Equal Rights before the Law

Rainbow flag. Symbol of gay pride.

Rainbow flag. Symbol of gay pride. (Photo credit: Wikipedia)

The good Dr. Cargill has posted his stance. The good Dr. West has posted his. The good Dr. McGrath may have won the internet today. You know my feelings on gay marriage. It is not in the purview of the legal system to decide such things. Further, in a system of non-discriminatory laws, we must allow for the same ability to exercise consent to one adult as we do to other adults. As Americans, we are assured of this reality, although it takes us time to realize it.

The AP has the full audio of today’s hearings:

In one of two cases this week challenging laws against same-sex unions, the high court heard arguments for and against a California measure that limits marriage to a man and a woman. Several justices raised doubts that the case was properly before them, suggesting they could dismiss it without any ruling.

Remember, a court of law does not decide the morality but the legality of the case. You steal a piece of bread to save your starving child, you have committed a crime, although the act may be judged moral.

I am for equal rights under the law.

Also, I am for banning pseudo-intellectuals from the internet, beginning with the criminal on the run in South Korea.

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Post By Joel Watts (10,046 Posts)

Joel L. Watts holds a Masters of Arts from United Theological Seminary with a focus in literary and rhetorical criticism of the New Testament. He is currently a Ph.D. student at the University of the Free State, analyzing Paul’s model of atonement in Galatians. He is the author of Mimetic Criticism of the Gospel of Mark: Introduction and Commentary (Wipf and Stock, 2013), a co-editor and contributor to From Fear to Faith: Stories of Hitting Spiritual Walls (Energion, 2013), and Praying in God's Theater, Meditations on the Book of Revelation (Wipf and Stock, 2014).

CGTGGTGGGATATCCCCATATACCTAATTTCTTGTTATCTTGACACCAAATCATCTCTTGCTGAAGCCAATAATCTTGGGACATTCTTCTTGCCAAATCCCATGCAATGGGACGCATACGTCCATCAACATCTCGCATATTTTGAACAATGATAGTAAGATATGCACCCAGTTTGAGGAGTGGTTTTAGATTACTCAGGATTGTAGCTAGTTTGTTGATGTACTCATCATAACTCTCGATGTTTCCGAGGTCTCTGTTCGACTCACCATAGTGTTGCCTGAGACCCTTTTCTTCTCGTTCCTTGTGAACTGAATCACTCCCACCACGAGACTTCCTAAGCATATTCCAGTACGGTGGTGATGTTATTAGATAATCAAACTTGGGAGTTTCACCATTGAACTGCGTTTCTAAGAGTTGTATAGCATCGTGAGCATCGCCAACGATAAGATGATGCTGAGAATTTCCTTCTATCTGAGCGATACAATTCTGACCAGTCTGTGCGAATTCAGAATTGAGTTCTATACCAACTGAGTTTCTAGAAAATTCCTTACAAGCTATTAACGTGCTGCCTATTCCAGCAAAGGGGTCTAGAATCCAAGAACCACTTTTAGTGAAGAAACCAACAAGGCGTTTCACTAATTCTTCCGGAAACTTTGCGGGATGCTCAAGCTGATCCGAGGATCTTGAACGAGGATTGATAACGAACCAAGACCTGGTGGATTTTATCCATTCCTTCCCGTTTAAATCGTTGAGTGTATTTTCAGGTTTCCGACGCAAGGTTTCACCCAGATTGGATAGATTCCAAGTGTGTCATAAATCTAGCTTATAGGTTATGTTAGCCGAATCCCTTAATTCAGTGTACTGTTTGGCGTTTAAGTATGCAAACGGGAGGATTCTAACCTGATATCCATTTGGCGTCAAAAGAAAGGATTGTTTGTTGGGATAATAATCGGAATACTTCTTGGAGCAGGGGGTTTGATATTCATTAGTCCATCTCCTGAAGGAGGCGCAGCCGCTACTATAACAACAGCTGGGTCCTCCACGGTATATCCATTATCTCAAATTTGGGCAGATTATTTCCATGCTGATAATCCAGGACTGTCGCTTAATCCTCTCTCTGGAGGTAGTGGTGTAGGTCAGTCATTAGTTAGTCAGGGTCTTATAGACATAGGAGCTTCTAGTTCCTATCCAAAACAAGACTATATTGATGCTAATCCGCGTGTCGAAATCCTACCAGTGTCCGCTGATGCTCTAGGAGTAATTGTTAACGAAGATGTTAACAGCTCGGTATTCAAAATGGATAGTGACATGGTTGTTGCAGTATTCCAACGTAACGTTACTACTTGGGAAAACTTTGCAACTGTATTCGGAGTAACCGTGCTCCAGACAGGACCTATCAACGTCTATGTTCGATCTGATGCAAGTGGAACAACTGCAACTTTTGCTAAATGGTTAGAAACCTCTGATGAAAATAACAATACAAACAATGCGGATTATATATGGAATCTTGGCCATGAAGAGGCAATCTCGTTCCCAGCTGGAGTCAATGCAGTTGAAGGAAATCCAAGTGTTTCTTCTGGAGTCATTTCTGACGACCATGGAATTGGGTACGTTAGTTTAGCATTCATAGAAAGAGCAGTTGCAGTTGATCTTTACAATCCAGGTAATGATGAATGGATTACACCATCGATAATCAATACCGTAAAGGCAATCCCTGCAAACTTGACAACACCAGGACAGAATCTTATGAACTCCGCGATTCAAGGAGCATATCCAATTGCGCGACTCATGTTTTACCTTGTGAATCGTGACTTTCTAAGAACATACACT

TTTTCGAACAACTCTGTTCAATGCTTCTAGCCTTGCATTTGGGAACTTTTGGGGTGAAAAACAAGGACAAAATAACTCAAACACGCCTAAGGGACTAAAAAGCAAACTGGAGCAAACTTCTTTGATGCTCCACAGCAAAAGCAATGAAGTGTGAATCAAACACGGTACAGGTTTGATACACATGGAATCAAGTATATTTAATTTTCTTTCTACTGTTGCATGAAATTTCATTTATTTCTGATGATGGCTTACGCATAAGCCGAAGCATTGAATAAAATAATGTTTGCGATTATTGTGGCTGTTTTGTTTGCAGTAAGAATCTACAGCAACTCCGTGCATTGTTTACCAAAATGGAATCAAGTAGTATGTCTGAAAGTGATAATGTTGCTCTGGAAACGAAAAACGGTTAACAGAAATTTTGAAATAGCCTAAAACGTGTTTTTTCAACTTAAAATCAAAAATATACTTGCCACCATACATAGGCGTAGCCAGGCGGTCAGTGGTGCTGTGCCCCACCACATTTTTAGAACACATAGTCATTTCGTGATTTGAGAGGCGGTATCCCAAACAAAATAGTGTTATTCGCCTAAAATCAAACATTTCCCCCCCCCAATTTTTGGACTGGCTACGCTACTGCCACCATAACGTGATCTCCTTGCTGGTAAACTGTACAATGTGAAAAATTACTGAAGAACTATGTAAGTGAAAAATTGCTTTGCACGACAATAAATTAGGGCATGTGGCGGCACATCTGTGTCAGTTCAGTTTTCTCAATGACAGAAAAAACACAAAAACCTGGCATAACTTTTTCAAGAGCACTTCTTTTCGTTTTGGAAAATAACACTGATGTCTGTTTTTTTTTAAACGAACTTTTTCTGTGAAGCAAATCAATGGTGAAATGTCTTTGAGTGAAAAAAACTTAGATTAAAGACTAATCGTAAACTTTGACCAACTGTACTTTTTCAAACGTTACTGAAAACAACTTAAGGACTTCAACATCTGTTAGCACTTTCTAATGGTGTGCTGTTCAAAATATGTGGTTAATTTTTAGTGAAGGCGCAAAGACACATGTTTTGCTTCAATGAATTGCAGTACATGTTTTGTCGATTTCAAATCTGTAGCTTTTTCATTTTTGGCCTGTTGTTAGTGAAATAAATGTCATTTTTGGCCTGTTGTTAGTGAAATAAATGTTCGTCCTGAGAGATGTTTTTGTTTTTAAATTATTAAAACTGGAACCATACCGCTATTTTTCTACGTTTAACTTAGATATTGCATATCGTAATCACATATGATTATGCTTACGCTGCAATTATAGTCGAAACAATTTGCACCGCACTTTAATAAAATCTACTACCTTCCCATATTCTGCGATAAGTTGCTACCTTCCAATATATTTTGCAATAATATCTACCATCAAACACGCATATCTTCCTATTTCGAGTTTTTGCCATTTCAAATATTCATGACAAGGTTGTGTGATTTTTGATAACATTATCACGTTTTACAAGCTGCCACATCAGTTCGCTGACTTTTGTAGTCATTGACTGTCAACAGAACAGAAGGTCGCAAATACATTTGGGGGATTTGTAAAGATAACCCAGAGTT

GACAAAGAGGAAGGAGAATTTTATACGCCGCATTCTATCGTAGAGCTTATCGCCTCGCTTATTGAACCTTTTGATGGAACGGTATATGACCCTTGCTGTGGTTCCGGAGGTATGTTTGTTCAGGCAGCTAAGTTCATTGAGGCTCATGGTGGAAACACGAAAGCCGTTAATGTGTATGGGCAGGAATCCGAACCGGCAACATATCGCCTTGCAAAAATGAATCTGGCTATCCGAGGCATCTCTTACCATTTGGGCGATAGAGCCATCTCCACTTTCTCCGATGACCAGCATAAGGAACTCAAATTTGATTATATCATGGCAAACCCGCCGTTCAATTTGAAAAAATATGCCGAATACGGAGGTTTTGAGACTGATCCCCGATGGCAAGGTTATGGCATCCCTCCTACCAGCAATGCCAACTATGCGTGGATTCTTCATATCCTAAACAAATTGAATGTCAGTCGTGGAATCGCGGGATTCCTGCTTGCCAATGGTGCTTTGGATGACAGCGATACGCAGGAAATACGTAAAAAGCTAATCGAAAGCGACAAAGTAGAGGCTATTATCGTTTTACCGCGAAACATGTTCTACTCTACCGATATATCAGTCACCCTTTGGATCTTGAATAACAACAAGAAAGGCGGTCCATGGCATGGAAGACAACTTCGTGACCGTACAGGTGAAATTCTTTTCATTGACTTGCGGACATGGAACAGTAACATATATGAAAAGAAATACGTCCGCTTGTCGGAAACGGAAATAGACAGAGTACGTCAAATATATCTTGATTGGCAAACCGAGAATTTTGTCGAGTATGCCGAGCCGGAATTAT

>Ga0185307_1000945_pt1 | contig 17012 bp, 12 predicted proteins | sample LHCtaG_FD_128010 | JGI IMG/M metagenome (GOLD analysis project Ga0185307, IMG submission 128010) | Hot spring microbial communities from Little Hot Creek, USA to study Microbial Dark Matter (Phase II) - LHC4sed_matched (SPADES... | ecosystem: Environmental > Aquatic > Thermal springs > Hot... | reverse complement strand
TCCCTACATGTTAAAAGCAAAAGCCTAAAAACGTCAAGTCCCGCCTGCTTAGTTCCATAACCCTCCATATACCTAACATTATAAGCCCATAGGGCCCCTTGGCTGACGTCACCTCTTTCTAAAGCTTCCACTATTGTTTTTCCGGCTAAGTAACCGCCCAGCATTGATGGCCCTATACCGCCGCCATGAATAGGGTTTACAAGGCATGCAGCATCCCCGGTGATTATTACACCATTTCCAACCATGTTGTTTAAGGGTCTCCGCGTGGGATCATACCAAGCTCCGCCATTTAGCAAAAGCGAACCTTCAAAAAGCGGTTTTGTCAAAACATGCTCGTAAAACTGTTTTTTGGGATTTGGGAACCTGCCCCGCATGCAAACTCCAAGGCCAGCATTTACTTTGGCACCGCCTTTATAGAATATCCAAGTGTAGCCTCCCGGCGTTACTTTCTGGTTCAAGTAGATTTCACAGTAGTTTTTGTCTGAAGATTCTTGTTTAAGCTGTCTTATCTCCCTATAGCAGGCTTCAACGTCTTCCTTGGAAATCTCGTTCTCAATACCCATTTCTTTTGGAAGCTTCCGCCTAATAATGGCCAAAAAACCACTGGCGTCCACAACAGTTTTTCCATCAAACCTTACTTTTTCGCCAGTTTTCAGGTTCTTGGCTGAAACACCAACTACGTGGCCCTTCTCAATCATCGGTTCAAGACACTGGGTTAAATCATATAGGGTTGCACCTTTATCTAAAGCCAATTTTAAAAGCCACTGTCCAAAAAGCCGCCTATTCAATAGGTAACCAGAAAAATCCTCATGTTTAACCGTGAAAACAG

Website: → Unsettled Christianity

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4 thoughts on Equal Rights before the Law

  1. do you have ‘equal right’ to marry your daughter, your mother, your brother? the question is not about ‘equal rights,’ it is a question of what is marriage. many on the internet, those you’ve mentioned, want to harmonize christian teaching with worldly popularity. that has never been a great idea.

    • everything is christian teaching. You know, like when it was okay to have slaves, or when it was okay to beat your wives, or when it was okay to deny interracial marriages.

      This is called equal before the law.

      Consent is always required.

  2. Joan’s point is sound, though, whatever side one takes. “Marriage equality” is a phrase that inherently begs the question, which does neither side any favours, just blocks discussion.

    • I think some questions are going to be asked regardless of validity. This is why we have identified logical fallacies.

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